Isaiah 53:7 He was oppressed and afflicted,
yet he did not open his mouth;
he was led like a lamb to the slaughter,
and as a sheep before its shearers is silent,
so he did not open his mouth.
I could probably write several more posts about Christ as the lamb. I could talk more about what that meant to Simeon and to us, but this will be my last post on this theme.
To end well, I will rely on the verse above from my favorite prophecy about Jesus: Chapters 52 and 53 of Isaiah.
I wouldn’t call it my favorite because of its poetry or its images, but rather because it fits, so obviously, what our Lord did during his last days and moments before the sacrifice.
Why does it call him a sheep before its shearers? Or a lamb to the slaughter?
A sheep is taught to trust his shearers. He needs regular shearing or his coat will grow tangled and eventually cause him health issues. Like a poodle’s fur, sheep wool continues to grow. It does not stay trim or reach a maximum length on its own. So the sheep needs those who tend it and take care of it. He puts his entire situation into the hands that control the shears. Likewise, Christ trusted His Father. He did not turn himself over to Jewish or Roman authorities, but over to the one who had control of the situation. So he quietly and calmly followed the purpose of why he had been born. Yes, he agonized in Gethsemane about the pain and suffering he would face. I can’t imagine anyone who wouldn’t. But once that was settled, he put himself into the Father’s hands.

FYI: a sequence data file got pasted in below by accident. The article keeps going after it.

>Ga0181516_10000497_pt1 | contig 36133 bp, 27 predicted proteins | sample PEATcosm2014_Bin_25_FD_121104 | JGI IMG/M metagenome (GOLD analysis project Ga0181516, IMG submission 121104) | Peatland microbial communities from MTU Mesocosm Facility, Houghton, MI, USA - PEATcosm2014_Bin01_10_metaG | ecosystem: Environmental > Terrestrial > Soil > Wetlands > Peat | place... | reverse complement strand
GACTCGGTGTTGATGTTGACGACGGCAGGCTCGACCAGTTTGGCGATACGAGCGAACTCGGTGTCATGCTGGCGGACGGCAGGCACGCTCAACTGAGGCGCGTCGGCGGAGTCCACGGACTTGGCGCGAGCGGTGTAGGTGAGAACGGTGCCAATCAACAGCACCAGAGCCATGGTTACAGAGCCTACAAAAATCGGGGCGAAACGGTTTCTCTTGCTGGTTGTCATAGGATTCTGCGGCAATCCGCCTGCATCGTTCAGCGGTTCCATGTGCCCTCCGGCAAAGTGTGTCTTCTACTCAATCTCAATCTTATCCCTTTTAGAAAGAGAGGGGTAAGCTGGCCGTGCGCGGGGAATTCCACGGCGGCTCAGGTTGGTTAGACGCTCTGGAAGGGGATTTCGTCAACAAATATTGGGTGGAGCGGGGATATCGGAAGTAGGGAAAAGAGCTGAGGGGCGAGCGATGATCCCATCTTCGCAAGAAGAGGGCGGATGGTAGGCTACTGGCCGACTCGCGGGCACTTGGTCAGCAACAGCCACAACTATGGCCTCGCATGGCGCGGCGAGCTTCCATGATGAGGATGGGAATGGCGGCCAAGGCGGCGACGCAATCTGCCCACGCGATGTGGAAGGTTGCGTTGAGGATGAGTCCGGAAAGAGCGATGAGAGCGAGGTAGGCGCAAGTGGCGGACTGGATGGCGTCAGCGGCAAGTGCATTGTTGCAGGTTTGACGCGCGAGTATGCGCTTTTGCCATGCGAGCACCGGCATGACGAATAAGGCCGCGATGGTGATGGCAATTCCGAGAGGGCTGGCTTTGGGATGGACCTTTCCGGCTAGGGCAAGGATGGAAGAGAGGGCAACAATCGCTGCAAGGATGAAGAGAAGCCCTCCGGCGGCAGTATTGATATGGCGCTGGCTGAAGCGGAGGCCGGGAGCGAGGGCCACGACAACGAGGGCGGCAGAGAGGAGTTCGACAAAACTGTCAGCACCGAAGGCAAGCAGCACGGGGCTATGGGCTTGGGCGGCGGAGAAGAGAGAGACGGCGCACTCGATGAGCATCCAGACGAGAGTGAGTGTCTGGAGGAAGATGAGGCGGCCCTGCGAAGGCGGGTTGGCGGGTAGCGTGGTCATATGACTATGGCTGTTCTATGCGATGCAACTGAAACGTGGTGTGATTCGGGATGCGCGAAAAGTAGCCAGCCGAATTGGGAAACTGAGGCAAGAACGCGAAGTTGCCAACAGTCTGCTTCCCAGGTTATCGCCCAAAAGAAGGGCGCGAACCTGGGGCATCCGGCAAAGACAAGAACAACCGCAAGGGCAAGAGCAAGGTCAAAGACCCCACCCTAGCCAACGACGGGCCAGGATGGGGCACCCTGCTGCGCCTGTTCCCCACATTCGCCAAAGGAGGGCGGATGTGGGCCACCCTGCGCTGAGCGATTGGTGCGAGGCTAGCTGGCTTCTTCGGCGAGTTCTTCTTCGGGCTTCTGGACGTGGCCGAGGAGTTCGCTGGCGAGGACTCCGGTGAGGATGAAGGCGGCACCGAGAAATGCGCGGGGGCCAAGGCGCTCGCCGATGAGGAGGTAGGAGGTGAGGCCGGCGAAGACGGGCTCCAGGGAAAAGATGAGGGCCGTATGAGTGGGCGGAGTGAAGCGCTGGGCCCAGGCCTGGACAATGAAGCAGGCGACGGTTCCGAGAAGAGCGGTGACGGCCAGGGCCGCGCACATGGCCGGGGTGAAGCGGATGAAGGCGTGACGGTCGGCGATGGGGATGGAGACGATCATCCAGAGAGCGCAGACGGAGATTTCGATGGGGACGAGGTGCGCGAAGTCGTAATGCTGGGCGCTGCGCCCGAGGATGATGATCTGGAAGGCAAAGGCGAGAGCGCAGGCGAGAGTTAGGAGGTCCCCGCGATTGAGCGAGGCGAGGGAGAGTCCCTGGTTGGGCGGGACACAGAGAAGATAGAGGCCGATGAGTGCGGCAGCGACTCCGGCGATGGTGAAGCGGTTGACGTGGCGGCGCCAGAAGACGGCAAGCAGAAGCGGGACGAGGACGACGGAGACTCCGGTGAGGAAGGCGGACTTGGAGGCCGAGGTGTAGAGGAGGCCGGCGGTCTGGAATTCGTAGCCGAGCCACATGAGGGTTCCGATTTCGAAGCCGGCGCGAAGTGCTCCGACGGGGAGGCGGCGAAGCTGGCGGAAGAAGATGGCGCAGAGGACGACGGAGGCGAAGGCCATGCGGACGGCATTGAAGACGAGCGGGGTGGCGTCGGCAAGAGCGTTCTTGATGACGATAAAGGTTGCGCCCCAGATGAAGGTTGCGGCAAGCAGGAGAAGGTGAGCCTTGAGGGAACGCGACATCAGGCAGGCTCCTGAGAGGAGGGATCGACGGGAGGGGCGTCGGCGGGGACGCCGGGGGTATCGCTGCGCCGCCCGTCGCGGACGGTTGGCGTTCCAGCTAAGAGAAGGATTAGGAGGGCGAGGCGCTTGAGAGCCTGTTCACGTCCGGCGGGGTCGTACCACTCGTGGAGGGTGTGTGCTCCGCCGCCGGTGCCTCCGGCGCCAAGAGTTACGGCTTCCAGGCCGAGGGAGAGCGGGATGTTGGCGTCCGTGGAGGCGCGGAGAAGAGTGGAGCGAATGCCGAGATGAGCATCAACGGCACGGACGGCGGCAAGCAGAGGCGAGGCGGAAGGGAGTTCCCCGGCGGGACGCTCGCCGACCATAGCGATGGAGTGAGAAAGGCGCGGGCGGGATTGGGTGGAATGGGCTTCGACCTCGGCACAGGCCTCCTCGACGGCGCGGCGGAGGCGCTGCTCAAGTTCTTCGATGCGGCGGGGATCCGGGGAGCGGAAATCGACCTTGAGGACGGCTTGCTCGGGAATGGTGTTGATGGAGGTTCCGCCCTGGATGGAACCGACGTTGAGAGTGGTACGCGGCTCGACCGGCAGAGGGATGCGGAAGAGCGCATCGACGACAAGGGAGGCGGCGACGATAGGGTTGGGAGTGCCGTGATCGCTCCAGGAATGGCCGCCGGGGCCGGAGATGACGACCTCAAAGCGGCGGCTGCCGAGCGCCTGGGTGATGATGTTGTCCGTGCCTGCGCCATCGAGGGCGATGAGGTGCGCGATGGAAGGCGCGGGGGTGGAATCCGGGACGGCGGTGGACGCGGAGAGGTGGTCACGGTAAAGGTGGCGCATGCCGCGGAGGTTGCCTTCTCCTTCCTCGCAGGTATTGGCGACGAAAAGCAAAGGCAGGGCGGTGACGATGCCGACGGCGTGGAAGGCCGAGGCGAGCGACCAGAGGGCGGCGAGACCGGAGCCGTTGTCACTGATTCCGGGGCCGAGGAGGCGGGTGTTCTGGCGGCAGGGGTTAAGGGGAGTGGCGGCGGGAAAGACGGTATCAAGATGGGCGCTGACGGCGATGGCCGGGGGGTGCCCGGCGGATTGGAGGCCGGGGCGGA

A lamb in the Hebrew culture was born for slaughter. Some lived longer if they were needed for wool or breeding or milk, but most lambs had one purpose and one purpose only. They would die as a sacrifice for sins. So, too, was this Jesus’ whole reason for coming to Earth. He needed to remove Adam’s curse and make a way for people to be right with God.
Earlier in this chapter, we too are called sheep. But we are not silent and trusting as Jesus followed God. Nor are we the perfect lambs born for slaughter. No, we are a mob of wild sheep. Without a shepherd, we simply follow the closest sheep to us or what our nose smells. We go every which way, trying to solve our hunger without reason or thought.
Thankfully, this Good Shepherd did what we could not. He not only paid the price for us, but called us into his herd and led us into good pasture.
A Sixty-Day Countdown to Christmas